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Gardens

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Gardens
Gardening and the trade and sale of plants and flowers is not new. 100,000 years is a long, long time and flowers and plants have been traversing the globe for much of it.

Formal gardens had existed in Egypt as early as 2800 BC. At the time of the 18th dynasty of Egypt, gardening techniques, used to beautify the homes of the wealthy, were fully developed. Porticos (porches) served to connect the home with the outdoors, creating outdoor living spaces.

Persian gardens developed in accordance with an arid climate. Gardens were enclosed to protect them from drought, and became rich and fertile in contrast to the dry and arid Persian terrain. When Alexander the Great conquered parts of Western Asia, he brought back with him new varieties of fruits and plants that prompted a renewed interest in horticulture.

Outside Rome, gardens tended to proliferate at centers of wealth. Modified versions of Roman garden designs were adopted in Roman settlements in Africa, Gaul and Britannia. As townhouses were replaced by tall insula (apartment buildings), these urban gardens were replaced by window boxes or roof gardens.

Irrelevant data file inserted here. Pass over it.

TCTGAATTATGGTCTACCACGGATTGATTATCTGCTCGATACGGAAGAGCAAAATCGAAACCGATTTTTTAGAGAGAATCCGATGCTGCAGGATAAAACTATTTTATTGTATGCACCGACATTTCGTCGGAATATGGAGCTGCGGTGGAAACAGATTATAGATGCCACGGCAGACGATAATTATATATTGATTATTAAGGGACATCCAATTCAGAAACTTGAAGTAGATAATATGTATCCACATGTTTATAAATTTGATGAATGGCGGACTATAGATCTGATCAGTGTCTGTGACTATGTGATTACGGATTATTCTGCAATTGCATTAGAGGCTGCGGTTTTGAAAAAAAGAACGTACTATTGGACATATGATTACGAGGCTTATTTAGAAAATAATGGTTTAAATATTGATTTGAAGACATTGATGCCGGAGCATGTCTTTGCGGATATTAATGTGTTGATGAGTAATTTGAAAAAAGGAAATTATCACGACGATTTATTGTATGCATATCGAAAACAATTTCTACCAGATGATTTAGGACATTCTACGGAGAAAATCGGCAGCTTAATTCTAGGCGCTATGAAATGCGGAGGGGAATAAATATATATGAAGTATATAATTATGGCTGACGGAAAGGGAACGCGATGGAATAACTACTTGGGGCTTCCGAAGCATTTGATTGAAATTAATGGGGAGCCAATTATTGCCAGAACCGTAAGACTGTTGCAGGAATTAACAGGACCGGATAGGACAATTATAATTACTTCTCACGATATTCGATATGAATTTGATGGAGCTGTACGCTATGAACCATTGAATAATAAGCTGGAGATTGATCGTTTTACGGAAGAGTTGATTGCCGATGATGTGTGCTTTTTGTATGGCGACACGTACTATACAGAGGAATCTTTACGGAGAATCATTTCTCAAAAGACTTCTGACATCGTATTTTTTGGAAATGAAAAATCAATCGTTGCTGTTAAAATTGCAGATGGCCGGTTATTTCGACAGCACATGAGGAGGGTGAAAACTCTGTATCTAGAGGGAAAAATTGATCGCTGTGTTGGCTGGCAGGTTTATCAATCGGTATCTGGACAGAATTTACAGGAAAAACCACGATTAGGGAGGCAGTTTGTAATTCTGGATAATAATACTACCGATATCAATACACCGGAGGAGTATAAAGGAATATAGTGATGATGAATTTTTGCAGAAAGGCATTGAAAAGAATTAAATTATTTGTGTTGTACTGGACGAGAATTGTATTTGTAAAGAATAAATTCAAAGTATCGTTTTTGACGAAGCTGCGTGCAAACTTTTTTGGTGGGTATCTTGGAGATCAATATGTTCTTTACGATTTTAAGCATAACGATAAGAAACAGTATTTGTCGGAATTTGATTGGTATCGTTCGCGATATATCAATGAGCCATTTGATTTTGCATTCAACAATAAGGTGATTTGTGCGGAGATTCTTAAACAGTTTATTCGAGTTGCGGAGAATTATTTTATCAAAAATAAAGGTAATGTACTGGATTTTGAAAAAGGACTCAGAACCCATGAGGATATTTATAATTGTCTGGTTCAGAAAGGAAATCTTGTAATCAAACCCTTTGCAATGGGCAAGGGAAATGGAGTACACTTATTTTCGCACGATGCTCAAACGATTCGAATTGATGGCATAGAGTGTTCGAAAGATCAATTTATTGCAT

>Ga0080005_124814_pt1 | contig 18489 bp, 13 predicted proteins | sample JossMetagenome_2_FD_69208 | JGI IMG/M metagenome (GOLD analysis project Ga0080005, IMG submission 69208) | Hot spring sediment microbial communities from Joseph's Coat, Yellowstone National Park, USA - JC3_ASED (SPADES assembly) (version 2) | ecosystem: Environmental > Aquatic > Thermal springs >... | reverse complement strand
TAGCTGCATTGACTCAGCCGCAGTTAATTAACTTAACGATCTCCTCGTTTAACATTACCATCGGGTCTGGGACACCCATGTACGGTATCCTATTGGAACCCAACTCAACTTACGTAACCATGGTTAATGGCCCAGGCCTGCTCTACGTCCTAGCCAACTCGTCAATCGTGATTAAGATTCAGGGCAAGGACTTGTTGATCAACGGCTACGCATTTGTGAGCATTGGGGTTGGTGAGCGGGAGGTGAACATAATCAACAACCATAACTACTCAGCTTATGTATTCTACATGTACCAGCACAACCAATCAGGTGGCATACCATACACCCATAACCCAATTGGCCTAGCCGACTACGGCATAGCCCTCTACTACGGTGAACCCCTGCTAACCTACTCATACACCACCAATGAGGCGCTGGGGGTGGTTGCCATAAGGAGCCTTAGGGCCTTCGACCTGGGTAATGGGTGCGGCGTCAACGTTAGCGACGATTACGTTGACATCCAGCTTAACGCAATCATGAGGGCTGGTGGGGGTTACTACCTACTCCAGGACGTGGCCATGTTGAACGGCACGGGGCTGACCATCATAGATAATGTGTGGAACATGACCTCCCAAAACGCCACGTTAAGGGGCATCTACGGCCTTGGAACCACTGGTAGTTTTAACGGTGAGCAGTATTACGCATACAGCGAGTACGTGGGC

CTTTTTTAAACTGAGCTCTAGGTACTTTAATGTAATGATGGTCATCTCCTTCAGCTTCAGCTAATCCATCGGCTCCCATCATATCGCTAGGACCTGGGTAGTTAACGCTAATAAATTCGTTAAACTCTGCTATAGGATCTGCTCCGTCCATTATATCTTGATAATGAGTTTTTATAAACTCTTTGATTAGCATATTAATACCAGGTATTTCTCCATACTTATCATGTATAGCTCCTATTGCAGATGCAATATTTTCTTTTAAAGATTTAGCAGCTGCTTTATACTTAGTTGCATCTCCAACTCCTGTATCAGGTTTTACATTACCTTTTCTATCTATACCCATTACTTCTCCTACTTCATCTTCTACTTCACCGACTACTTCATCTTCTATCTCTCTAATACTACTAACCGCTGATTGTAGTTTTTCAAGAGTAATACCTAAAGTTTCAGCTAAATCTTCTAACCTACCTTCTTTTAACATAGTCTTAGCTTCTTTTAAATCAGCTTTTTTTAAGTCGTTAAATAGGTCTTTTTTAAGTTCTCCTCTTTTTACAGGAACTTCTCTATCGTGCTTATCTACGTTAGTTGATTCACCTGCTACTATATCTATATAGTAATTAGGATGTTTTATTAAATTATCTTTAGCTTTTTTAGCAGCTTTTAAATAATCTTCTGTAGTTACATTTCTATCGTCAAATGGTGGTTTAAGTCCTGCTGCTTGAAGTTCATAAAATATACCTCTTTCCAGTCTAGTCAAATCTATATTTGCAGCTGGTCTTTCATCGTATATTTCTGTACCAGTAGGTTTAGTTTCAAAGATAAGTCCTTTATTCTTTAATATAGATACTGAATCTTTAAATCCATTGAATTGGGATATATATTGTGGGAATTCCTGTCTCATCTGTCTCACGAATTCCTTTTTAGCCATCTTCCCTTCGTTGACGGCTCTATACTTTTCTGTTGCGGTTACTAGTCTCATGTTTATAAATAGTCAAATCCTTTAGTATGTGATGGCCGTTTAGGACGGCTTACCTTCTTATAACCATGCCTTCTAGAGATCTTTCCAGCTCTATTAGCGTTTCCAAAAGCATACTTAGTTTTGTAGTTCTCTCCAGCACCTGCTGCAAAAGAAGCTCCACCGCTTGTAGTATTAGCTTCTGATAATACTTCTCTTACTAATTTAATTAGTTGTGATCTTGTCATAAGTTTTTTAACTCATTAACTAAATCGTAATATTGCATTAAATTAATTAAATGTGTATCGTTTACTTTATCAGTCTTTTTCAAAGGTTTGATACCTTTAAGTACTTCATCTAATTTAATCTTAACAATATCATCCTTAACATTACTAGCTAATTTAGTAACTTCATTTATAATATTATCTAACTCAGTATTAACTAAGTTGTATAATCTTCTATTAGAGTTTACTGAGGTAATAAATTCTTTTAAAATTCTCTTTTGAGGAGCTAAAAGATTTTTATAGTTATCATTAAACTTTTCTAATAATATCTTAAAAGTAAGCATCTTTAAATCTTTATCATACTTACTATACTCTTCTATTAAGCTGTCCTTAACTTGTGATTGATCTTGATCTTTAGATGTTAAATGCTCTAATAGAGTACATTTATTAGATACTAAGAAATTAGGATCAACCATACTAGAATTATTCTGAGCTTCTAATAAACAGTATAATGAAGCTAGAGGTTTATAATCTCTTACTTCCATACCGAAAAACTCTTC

Chinese garden. This is a landscape garden style which has evolved over three thousand years. It includes both the vast gardens of the Chinese emperors and members of the imperial family, built for pleasure and to impress, and the more intimate gardens created by scholars, poets, former government officials, soldiers and merchants, made for reflection and escape from the outside world. They create an idealized miniature landscape, which is meant to express the harmony that should exist between man and nature.

A typical Chinese garden is enclosed by walls and includes one or more ponds, rock works, trees and flowers, and an assortment of halls and pavilions within the garden, connected by winding paths and zig-zag galleries. By moving from structure to structure, visitors can view a series of carefully composed scenes, unrolling like a scroll of landscape paintings
Japanese garden. – The idea of these unique gardens began during the Asuka period. Japanese merchants witnessed the gardens that were being built in China, and brought many of the Chinese gardening techniques and styles back to Japan. Today, the tradition of Japanese garden art is still popular around the world, with many eastern and western practitioners expressing themselves through the medium.

Japanese gardens first appeared on the island of Honshu, the large central island of Japan. Their aesthetic was influenced by the distinct characteristics of the Honshu landscape; rugged volcanic peaks, narrow valleys, mountain streams with waterfalls and cascades, lakes, and beaches of small stones. They were also influenced by the rich variety of flowers and different species of trees, particularly evergreen trees, on the islands, and by the four distinct seasons in Japan, including hot, wet summers and snowy winters.

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